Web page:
With the addition of bevacizumab, no significant decline in quality of life was noted even though the risk of several adverse events, such as hypertension, wound healing disruption, proteinuria, bleeding, GI perforations and thrombosis events, were relatively increased [13]. It is necessary to monitor and manage these adverse events during the bevacizumab therapy to minimize the risks [14]. If severe adverse events such as GI perforations can be controlled, bevacizumab can be used safely.

In newly diagnosed ovarian cancer, the overall population had no statistical survival benefit according to the two trials, ICON7 and GOG-218. Remarkably, in patients with a high risk of progression, the evidence implies that bevacizumab confers a survival benefit. The addition of bevacizumab to first-line treatment in ovarian cancer would be a good option for patients with poor prognoses, such as stage III or IV patients after debulking surgery. However, the survival benefit of bevacizumab in high-risk patients was concluded from subgroup analysis. The results from subgroup analyses should be noted because the consistency of patient characteristics and principle of randomization were not ensured. The evidence must be verified by another trial with a placebo control. Fortunately, there were several options for adjuvant therapy of newly diagnosed ovarian cancer. Firstly, chemotherapy based on weekly paclitaxel and carboplatin is an option. The JGOG 3016 trial [15] showed that both PFS and OS were significantly extended with the use of weekly paclitaxel and carboplatin compared with standard chemotherapy, whereas the GOG-262 trial [16] and the MITO-7 trial [17] showed that a dose-dense paclitaxel regimen did not prolong PFS significantly. The ICON8 trial (ISRCTN10356387), which addresses the same issue, is ongoing. Secondly, neoadjuvant chemotherapy accompanied with cytoreductive surgery or intraperitoneal chemotherapy could be considered in treatment [8]. Therefore, clinicians must select an appropriate front-line therapy for patients with advanced ovarian cancer.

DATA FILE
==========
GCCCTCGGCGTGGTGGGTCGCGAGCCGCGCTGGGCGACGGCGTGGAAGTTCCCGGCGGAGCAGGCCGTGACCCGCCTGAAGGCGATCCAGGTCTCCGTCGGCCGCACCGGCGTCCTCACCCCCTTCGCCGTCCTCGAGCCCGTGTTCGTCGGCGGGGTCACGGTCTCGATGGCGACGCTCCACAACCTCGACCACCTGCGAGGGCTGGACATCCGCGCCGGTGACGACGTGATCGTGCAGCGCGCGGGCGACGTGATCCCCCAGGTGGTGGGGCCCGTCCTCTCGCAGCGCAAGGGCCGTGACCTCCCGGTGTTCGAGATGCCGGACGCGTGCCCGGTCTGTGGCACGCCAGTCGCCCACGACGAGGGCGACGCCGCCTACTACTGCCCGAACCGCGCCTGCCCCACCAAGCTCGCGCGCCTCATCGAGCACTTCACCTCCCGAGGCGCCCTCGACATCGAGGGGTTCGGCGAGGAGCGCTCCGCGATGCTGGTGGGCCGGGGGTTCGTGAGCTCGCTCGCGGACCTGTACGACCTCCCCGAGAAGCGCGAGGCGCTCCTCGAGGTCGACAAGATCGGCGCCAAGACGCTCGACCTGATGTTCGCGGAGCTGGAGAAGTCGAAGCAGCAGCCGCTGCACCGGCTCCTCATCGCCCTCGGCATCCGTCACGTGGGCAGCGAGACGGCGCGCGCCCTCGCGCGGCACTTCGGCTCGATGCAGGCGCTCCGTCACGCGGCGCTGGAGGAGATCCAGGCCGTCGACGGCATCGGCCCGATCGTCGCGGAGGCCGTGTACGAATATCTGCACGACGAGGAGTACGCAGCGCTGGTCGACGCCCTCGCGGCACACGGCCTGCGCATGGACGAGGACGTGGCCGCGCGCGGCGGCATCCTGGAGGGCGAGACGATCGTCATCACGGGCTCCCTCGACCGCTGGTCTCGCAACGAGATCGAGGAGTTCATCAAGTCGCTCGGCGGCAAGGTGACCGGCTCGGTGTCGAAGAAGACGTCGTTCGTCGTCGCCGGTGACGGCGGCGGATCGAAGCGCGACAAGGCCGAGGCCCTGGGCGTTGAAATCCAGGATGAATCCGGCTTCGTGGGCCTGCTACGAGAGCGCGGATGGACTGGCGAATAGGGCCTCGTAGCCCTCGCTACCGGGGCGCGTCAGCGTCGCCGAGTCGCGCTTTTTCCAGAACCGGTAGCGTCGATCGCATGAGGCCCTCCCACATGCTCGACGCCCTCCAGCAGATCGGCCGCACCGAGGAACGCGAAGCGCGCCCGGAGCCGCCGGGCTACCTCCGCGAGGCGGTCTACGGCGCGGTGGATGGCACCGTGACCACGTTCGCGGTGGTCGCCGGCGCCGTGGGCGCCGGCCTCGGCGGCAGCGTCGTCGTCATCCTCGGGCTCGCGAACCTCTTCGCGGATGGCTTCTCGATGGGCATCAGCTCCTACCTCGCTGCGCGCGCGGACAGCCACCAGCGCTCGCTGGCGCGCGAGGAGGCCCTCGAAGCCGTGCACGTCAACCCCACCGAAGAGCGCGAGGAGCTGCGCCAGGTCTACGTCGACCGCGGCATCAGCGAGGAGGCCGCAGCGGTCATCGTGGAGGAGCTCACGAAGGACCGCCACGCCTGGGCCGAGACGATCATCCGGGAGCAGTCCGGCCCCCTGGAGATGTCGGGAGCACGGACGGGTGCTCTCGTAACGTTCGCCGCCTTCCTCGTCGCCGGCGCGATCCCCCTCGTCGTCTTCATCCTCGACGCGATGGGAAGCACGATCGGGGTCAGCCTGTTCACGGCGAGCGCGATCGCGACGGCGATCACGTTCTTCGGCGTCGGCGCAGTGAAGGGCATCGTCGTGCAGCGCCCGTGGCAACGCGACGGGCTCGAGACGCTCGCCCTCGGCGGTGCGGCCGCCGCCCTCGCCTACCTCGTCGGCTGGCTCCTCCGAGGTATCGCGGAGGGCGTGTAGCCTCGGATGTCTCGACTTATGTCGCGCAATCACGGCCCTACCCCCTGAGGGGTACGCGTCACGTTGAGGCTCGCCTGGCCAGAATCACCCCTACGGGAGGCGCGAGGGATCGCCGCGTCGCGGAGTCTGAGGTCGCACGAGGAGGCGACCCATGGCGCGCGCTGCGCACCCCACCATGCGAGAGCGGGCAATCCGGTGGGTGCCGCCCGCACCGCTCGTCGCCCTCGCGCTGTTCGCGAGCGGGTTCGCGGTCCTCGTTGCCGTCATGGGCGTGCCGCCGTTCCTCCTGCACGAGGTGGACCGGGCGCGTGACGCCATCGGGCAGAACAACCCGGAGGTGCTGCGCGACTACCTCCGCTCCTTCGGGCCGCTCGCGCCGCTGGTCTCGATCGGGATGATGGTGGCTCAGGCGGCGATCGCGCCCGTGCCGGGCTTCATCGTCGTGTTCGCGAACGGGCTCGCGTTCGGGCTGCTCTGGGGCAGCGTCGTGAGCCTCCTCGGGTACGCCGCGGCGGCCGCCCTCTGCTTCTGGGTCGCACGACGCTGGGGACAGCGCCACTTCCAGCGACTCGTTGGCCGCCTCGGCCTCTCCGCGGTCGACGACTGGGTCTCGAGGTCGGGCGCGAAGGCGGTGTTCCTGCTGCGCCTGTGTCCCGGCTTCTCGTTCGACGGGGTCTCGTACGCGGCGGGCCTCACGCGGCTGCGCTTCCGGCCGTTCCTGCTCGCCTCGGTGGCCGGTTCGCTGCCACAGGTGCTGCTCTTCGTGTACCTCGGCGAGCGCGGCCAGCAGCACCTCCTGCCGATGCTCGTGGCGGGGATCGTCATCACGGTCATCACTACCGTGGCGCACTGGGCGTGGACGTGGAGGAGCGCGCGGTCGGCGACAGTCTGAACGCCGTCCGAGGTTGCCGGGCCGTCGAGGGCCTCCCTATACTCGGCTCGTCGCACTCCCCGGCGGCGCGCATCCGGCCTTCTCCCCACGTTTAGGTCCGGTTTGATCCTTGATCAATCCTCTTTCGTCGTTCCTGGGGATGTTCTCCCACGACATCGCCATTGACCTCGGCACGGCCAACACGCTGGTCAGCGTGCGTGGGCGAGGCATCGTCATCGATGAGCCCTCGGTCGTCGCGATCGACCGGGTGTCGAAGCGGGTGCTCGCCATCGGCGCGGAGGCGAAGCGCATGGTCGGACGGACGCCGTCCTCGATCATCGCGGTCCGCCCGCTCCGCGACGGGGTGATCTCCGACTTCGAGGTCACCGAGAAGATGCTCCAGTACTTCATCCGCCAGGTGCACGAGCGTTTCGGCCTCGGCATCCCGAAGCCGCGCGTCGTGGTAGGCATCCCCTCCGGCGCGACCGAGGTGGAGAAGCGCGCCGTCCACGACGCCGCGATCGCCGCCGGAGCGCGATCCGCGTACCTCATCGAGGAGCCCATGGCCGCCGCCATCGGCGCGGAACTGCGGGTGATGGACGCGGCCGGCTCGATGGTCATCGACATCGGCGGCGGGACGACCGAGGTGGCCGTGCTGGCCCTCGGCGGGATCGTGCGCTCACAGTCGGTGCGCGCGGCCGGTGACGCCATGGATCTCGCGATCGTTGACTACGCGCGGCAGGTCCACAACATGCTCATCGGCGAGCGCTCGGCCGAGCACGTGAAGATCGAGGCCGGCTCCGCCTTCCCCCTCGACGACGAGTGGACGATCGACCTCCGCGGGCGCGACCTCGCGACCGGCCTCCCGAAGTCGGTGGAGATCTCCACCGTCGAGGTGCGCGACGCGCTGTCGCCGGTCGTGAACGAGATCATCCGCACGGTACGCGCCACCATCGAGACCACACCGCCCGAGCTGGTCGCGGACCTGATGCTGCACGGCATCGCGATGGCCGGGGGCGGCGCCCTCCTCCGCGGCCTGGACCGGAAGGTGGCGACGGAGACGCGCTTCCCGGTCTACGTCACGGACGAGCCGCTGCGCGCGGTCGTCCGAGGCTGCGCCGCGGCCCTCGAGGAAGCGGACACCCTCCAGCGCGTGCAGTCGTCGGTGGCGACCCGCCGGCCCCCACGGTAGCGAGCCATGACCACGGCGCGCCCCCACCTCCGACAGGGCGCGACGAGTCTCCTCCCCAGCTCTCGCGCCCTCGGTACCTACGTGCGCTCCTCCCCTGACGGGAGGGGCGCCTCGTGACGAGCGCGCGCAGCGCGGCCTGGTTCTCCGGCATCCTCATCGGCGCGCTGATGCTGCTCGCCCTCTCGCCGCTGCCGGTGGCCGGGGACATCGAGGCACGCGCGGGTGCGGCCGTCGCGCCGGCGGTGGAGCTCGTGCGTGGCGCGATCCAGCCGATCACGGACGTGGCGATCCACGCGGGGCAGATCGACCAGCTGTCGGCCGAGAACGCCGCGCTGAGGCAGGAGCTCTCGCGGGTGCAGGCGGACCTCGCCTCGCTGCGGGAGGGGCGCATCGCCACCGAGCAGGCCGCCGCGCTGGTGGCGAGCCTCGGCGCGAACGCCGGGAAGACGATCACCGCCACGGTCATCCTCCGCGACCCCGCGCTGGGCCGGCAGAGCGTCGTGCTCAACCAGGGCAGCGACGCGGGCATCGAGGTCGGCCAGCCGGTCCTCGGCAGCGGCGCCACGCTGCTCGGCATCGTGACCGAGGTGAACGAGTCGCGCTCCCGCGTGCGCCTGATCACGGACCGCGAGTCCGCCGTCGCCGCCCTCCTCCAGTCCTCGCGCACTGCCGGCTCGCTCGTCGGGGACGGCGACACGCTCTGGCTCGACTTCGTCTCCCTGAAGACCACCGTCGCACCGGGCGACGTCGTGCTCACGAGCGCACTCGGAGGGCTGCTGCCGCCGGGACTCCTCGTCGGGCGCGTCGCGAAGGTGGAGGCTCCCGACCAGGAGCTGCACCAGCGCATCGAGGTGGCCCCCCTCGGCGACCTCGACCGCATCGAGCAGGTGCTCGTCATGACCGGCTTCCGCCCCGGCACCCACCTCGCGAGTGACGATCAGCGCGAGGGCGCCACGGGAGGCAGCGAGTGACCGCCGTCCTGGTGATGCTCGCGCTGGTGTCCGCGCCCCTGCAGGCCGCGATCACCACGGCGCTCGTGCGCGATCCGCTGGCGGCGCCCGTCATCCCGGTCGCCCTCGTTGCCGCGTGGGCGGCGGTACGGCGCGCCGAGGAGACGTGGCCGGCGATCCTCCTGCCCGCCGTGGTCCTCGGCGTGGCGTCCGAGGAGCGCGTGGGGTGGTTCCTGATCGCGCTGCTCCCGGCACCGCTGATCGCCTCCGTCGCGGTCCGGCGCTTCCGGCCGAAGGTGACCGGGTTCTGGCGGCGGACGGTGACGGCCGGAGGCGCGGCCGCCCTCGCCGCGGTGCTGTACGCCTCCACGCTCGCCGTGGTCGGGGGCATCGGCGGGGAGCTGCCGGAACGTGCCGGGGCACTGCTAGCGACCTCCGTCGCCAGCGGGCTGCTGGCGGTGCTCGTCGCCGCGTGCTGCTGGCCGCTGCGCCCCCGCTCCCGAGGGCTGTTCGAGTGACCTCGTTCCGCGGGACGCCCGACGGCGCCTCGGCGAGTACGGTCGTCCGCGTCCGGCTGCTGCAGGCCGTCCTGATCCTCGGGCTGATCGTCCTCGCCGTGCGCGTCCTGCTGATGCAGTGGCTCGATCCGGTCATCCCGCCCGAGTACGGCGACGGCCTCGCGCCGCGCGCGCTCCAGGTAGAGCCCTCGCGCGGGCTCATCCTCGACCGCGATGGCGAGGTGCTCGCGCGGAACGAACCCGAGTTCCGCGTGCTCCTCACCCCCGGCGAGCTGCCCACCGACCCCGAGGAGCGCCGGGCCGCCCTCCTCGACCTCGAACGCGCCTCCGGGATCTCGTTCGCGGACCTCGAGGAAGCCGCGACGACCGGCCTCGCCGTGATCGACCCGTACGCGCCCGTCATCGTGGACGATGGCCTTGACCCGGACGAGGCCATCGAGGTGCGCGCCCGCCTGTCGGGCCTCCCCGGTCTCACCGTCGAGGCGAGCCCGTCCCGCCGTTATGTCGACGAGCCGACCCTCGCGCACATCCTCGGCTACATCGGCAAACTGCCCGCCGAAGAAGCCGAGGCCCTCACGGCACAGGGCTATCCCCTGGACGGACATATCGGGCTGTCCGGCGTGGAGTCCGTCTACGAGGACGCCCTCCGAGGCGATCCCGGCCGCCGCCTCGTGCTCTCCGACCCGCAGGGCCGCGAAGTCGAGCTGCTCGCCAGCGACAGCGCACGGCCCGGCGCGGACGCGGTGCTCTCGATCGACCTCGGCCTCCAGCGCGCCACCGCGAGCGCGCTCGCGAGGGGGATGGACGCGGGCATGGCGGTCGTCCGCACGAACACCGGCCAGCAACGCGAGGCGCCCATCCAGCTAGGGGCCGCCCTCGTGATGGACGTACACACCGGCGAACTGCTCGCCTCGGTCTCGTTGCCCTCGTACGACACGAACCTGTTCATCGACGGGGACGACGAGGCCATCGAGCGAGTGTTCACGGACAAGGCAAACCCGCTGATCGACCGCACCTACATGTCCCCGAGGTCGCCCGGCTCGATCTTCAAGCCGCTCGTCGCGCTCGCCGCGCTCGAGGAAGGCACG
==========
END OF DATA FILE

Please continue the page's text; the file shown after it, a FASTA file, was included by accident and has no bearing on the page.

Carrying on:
Even if a pathological complete response is achieved, the recurrence rates are greater than 40%. Thus, almost all patients will eventually die from recurrence [18]. The most important goal in the treatment of recurrent ovarian cancer is prolonging the survival time using both an effective and well-tolerated strategy. The results of three trials (OCEANS, AURELIA and GOG-213) in this meta-analysis demonstrate that bevacizumab combined with chemotherapy is a great treatment option for recurrent ovarian cancer. Among the three trials, OCEANS and GOG-213 were aimed at platinum-sensitive ovarian cancer and AURELIA was aimed at platinum-resistant ovarian cancer relatively. The median PFS and OS of platinum-resistant patients were significantly reduced compared with platinum-sensitive patients [Table [Table2].2]. The result of a similar trial, TRINOVA-1, which was designed for platinum-resistant ovarian cancer, shows that trebananib also significantly increases the median PFS (7.2 months versus 5.4 months) relative to placebo [19].

Several problems must be addressed for bevacizumab-containing therapy in ovarian cancer. Firstly, the optimum dose of bevacizumab in the treatment of ovarian cancer is undefined [20]. The ICON7 trial used 7.5 mg/kg bevacizumab based on the dose in colorectal cancer, whereas the others trials used 15 mg/kg bevacizumab based on the dose for non-small-cell lung cancer. To date, no head-to-head trial has indicated the difference of survival benefit between two doses. Secondly, the efficacy of bevacizumab in recurrent patients who received bevacizumab in front-line therapy is unclear. In the TANIA trial for breast cancer and the ML18147 trial for colorectal cancer, the results indicate that bevacizumab provides clinical benefit for patients with recurrent disease who responded to first-line bevacizumab with chemotherapy [21, 22]. The MITO16 trial (NCT01802749), which addresses a similar issue in ovarian cancer, is ongoing. In addition, cost-effectiveness is essential and should be considered for the patients.

This updated meta-analysis included 5 RCTs with 4994 patients, whereas the previous publication contained 4 RCTs with 4246 patients. One additional trial, GOG-213, had final results published in abstract form from conference proceedings. Moreover, the final data from the OCEANS trial (OS) and the ICON7 trial (PFS, OS) were published recently. Previously reported preliminary data could not accurately reflect the survival benefit. The conclusion of the most recent meta-analysis showed that bevacizumab combined with chemotherapy improved PFS and OS in the front-line setting in ovarian cancer instead of improving the OS in the recurrent setting [10]. However, the result of this updated meta-analysis indicates that bevacizumab combined with chemotherapy improves PFS and OS in a recurrent setting, with no statistically significant improvement in PFS and OS for newly diagnosed OC. This result has considerable clinical significance indicating that the benefit of bevacizumab in ovarian cancer may be associated with prognosis factors, identifying patients who benefit most from bevacizumab and providing a high level of evidence for the rational use of bevacizumab in ovarian cancer.